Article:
PICUM, “Strategies to End Double Violence Against Undocumented Migrant Women: Promoting Rights and Ensuring Justice”, PICUM 2012, available at: http://picum.org/en/publications/reports/ 18 OECD 2013, p. 246 19http://www.airecentre.org/pages/family-reunification-a-barrier-or-a-facilitator-of-integration-.html
6. Growing negative rhetoric Across many EU member states, the way migrants and migration are spoken about in the public sphere, whether by politicians, members of the public or in the media coverage is often very negative and imbalanced. Migrants are presented as a problem and a cause for concern, a drain on its resources, threat to the culture etc., while their own voices are rarely heard. This often has a negative impact on the relations between the host community and migrants, and on migrants’ own sense of belonging.
Perceptions of migrants in the media
In Cyprus the crisis has led to increasingly negative attitudes about migrants; they are perceived as a burden on the Cypriot economy and blamed for high unemployment rates. In general, migrants in the media are voiceless. There is no public discourse about ethnic diversity. The media often use unfriendly and xenophobic language when reporting migrant issues and concentrate on negative incidents, such as migrants taking part in illegal activities. Far from contributing to a dialogue about issues of concern, such reports inflame the situation causing friction, fear and insecurity in Cypriot society. Undocumented migrants, in particular, are portrayed almost as criminals and associated with ‘evils’ such as prostitution, drugs and the rise of crime. Pandering to some politicians’ views of asylum seekers, the media portray them as living luxuriously off ‘fat benefit cheques’. Even more seriously, certain TV programmes on both public and private channels host representatives of the far right, racist and neo-Nazi parties, allowing them to promote their negative views of migration and helping them to become entrenched in the political system. All this contributes to a very negative view in the general public about migrants in general and non-EU nationals in particular.
In Denmark some media have continued to portray minority groups, in particular Muslims and Roma in a negative light. The negativity of public and political discourse has had a disproportionately adverse effect on migrants in a number of important areas of policy. 20 Some media report the ethnic background of a suspected criminal when this is not necessary, whilst criminal offences committed by Danes against migrants are underplayed. Migrants say that they are being denied opportunities to express themselves in the media while no exception is taken to those, including academics, who express racist views. In practice, no action is taken against those who incite racial hatred in the media. Media rhetoric has therefore affected the majority population’s perception of migrant groups with whom they otherwise have little day-to-day interaction. 21 Some positive steps have been taken in Portugal to combat racism in the media with training for media professionals. A 2007 law prevents TV programmes from inciting hatred on racial, religious or political grounds, or based on colour, ethnic or national origin, sex or sexual orientation. Another positive step is the Commission for Equality and Combating Racial Discrimination (CICDR) recommendation that journalists should avoid references to nationality, ethnicity, religion or immigration status in news from official sources, including security forces, police and media, whenever it is not relevant. Media and the police are following these guidelines.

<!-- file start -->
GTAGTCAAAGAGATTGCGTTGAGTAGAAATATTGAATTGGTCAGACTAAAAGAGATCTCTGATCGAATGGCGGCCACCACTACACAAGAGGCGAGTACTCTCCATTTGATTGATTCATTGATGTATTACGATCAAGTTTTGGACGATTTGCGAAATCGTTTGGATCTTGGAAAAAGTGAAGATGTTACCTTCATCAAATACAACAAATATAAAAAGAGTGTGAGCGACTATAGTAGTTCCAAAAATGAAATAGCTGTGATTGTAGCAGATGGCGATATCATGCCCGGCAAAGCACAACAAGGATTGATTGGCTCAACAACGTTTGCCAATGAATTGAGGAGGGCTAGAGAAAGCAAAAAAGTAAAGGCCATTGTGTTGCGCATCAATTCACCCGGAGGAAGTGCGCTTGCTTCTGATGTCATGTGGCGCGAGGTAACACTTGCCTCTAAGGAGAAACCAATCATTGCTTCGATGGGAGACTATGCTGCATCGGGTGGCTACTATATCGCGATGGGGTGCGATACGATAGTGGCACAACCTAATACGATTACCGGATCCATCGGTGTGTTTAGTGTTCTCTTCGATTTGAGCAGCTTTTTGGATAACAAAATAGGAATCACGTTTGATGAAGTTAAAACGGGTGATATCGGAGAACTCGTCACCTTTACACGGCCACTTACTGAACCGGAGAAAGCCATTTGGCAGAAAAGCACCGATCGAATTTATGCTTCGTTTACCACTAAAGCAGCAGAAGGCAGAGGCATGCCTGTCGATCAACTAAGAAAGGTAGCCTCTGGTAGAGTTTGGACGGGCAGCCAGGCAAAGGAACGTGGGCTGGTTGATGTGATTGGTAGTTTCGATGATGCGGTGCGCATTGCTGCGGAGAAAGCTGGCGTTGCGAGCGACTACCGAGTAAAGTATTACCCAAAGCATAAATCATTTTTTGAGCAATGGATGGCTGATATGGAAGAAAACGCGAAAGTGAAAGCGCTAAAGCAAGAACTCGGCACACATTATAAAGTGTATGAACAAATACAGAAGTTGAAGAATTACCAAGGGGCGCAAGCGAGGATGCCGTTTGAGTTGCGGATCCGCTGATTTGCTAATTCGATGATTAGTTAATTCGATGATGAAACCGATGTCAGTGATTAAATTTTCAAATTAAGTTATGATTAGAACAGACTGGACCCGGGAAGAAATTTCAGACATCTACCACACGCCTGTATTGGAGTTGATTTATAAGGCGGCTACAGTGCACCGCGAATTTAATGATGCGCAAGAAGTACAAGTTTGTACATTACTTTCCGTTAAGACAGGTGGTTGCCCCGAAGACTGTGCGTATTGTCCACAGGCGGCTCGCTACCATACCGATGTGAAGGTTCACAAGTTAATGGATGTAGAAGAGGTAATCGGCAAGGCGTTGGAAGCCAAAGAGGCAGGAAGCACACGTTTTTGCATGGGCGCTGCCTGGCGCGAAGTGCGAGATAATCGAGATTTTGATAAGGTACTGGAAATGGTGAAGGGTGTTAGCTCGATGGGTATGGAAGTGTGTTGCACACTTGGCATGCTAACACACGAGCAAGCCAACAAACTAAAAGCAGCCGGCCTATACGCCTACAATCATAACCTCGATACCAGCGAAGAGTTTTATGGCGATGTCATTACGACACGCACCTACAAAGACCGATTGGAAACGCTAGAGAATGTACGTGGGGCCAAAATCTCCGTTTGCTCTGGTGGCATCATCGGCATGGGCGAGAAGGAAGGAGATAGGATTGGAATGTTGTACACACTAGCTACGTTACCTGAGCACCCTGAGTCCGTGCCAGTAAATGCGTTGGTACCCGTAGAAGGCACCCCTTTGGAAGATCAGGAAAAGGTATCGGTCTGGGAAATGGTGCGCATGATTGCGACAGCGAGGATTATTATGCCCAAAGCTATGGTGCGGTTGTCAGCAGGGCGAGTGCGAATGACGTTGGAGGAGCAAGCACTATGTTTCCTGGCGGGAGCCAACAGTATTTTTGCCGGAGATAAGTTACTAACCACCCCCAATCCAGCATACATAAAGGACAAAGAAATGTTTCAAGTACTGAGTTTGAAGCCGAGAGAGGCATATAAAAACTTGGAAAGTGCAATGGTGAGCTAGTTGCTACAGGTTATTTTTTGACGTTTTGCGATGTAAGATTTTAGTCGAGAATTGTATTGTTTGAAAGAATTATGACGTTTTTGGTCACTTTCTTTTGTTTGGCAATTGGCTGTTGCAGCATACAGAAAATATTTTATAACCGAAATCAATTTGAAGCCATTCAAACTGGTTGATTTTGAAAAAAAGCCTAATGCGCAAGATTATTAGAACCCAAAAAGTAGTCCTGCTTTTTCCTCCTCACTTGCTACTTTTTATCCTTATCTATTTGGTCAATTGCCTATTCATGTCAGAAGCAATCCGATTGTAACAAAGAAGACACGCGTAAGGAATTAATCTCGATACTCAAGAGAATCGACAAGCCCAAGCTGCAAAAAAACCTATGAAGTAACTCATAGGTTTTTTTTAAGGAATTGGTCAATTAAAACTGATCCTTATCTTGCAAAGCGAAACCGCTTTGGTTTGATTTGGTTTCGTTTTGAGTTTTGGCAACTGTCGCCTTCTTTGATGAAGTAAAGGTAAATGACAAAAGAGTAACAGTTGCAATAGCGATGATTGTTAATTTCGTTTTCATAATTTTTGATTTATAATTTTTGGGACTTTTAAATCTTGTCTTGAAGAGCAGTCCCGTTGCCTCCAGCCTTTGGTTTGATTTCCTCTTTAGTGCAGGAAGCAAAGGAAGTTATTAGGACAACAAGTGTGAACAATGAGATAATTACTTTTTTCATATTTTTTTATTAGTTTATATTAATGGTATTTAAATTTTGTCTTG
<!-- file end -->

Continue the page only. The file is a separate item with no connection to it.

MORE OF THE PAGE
CHALLENGES – FROM PORTUGAL There is still some way to go to improve the media perception of migrants in Portugal. A 20062007 study compared a sensationalist daily newspaper and a daily newspaper of record. The sensationalist newspaper printed more stories about crime (69% of their news about migrants) while the newspaper of record concentrated more on social and political discussion on immigration and ethnicity (44% of stories about migrants). However, when their reporting of different migrant groups was analysed, both newspapers were found to publish a disproportionate number of stories about Brazilian women in relation to prostitution (43% in the sensationalist newspaper and 40% in the other newspaper). This linking of Brazilian women to prostitution contributed to widespread, inaccurate picture of this group within Portuguese society, stigmatising them and leading to discrimination.
UK media often inflate or speculate about the numbers of asylum seekers, refugees and immigrants. For instance 31% of headlines and 53% of text about asylum across all newspapers has negative connotations. 22Unsurprisingly, there are sharp differences in attitudes to migration between different newspaper readerships. Tabloid readers are much more likely to see immigration as a problem perhaps because so many articles in the tabloid media express this view. In 2002, for example, 25% of Daily Mail and 24% of Daily Express articles were about asylum. There is also the issue of ‘whose voice is heard’, with migrant organisations and migrants themselves seldom heard - unlike the opinions of politicians and anti-migrant groups. As a result, some of the coverage of migration is lacking in nuance, one-sided, skewed or disproportionate to the actual issues discussed. A report showing the positive contribution of migrants to the UK economy is much less likely to be published than headlines about the fear of ‘benefit tourism’, regardless of actual facts and research findings.